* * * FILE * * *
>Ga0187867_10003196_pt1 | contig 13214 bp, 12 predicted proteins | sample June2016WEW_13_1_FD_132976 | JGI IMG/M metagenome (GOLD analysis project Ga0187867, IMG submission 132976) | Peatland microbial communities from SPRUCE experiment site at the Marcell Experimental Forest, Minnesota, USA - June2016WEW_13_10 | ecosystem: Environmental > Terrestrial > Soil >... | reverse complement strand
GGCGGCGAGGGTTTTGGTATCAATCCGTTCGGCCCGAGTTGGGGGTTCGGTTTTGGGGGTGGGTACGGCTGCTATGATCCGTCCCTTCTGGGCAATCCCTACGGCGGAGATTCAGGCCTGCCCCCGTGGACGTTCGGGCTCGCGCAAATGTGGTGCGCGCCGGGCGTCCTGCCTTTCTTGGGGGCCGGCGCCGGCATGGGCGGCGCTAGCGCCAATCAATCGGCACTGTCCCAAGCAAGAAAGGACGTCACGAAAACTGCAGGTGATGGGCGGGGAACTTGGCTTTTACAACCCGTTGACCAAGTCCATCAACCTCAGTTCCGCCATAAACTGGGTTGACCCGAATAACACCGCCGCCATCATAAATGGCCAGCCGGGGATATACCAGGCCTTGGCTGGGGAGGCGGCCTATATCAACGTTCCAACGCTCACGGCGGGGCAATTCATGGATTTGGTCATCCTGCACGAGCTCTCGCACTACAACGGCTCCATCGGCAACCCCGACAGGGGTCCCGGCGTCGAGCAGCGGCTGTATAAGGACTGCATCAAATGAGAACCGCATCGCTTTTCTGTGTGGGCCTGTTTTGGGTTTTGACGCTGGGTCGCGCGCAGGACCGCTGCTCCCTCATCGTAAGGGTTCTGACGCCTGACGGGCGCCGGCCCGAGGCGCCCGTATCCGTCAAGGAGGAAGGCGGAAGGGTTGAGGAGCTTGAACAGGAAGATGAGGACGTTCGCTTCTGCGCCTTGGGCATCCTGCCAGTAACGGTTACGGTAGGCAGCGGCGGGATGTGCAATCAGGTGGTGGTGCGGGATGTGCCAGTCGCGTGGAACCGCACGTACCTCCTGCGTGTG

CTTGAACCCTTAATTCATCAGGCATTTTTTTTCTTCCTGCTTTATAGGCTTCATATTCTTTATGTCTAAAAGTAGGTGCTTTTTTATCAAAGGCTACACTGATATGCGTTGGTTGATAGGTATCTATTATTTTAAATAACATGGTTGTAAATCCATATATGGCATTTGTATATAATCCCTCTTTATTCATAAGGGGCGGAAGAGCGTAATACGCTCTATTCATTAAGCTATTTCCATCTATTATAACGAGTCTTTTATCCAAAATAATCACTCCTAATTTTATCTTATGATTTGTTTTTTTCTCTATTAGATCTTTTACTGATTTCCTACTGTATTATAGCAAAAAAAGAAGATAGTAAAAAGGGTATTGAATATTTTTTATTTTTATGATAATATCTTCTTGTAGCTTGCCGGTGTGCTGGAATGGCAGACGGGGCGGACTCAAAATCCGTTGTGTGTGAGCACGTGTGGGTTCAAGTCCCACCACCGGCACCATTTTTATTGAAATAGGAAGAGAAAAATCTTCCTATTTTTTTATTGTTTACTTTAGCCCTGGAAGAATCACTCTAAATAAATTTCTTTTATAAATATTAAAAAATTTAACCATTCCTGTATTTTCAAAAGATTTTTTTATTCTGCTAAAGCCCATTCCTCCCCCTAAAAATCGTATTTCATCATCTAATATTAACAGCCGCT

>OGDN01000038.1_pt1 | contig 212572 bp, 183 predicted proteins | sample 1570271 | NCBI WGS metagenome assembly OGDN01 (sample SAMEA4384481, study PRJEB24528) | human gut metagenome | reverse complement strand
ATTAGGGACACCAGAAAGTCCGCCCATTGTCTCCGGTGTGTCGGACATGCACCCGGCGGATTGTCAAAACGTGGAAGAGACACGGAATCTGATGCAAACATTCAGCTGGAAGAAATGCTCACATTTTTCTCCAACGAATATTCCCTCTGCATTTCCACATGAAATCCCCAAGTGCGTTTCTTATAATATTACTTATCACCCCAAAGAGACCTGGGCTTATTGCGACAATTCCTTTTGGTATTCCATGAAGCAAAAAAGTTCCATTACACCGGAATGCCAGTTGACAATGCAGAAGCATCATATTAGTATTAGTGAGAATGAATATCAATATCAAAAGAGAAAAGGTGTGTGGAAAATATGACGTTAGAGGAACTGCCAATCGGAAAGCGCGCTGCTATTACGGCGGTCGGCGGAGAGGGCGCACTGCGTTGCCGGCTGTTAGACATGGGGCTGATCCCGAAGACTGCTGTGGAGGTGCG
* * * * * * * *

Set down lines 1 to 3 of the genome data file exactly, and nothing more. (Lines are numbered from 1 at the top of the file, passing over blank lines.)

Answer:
>Ga0187867_10003196_pt1 | contig 13214 bp, 12 predicted proteins | sample June2016WEW_13_1_FD_132976 | JGI IMG/M metagenome (GOLD analysis project Ga0187867, IMG submission 132976) | Peatland microbial communities from SPRUCE experiment site at the Marcell Experimental Forest, Minnesota, USA - June2016WEW_13_10 | ecosystem: Environmental > Terrestrial > Soil >... | reverse complement strand
GGCGGCGAGGGTTTTGGTATCAATCCGTTCGGCCCGAGTTGGGGGTTCGGTTTTGGGGGTGGGTACGGCTGCTATGATCCGTCCCTTCTGGGCAATCCCTACGGCGGAGATTCAGGCCTGCCCCCGTGGACGTTCGGGCTCGCGCAAATGTGGTGCGCGCCGGGCGTCCTGCCTTTCTTGGGGGCCGGCGCCGGCATGGGCGGCGCTAGCGCCAATCAATCGGCACTGTCCCAAGCAAGAAAGGACGTCACGAAAACTGCAGGTGATGGGCGGGGAACTTGGCTTTTACAACCCGTTGACCAAGTCCATCAACCTCAGTTCCGCCATAAACTGGGTTGACCCGAATAACACCGCCGCCATCATAAATGGCCAGCCGGGGATATACCAGGCCTTGGCTGGGGAGGCGGCCTATATCAACGTTCCAACGCTCACGGCGGGGCAATTCATGGATTTGGTCATCCTGCACGAGCTCTCGCACTACAACGGCTCCATCGGCAACCCCGACAGGGGTCCCGGCGTCGAGCAGCGGCTGTATAAGGACTGCATCAAATGAGAACCGCATCGCTTTTCTGTGTGGGCCTGTTTTGGGTTTTGACGCTGGGTCGCGCGCAGGACCGCTGCTCCCTCATCGTAAGGGTTCTGACGCCTGACGGGCGCCGGCCCGAGGCGCCCGTATCCGTCAAGGAGGAAGGCGGAAGGGTTGAGGAGCTTGAACAGGAAGATGAGGACGTTCGCTTCTGCGCCTTGGGCATCCTGCCAGTAACGGTTACGGTAGGCAGCGGCGGGATGTGCAATCAGGTGGTGGTGCGGGATGTGCCAGTCGCGTGGAACCGCACGTACCTCCTGCGTGTG

CTTGAACCCTTAATTCATCAGGCATTTTTTTTCTTCCTGCTTTATAGGCTTCATATTCTTTATGTCTAAAAGTAGGTGCTTTTTTATCAAAGGCTACACTGATATGCGTTGGTTGATAGGTATCTATTATTTTAAATAACATGGTTGTAAATCCATATATGGCATTTGTATATAATCCCTCTTTATTCATAAGGGGCGGAAGAGCGTAATACGCTCTATTCATTAAGCTATTTCCATCTATTATAACGAGTCTTTTATCCAAAATAATCACTCCTAATTTTATCTTATGATTTGTTTTTTTCTCTATTAGATCTTTTACTGATTTCCTACTGTATTATAGCAAAAAAAGAAGATAGTAAAAAGGGTATTGAATATTTTTTATTTTTATGATAATATCTTCTTGTAGCTTGCCGGTGTGCTGGAATGGCAGACGGGGCGGACTCAAAATCCGTTGTGTGTGAGCACGTGTGGGTTCAAGTCCCACCACCGGCACCATTTTTATTGAAATAGGAAGAGAAAAATCTTCCTATTTTTTTATTGTTTACTTTAGCCCTGGAAGAATCACTCTAAATAAATTTCTTTTATAAATATTAAAAAATTTAACCATTCCTGTATTTTCAAAAGATTTTTTTATTCTGCTAAAGCCCATTCCTCCCCCTAAAAATCGTATTTCATCATCTAATATTAACAGCCGCT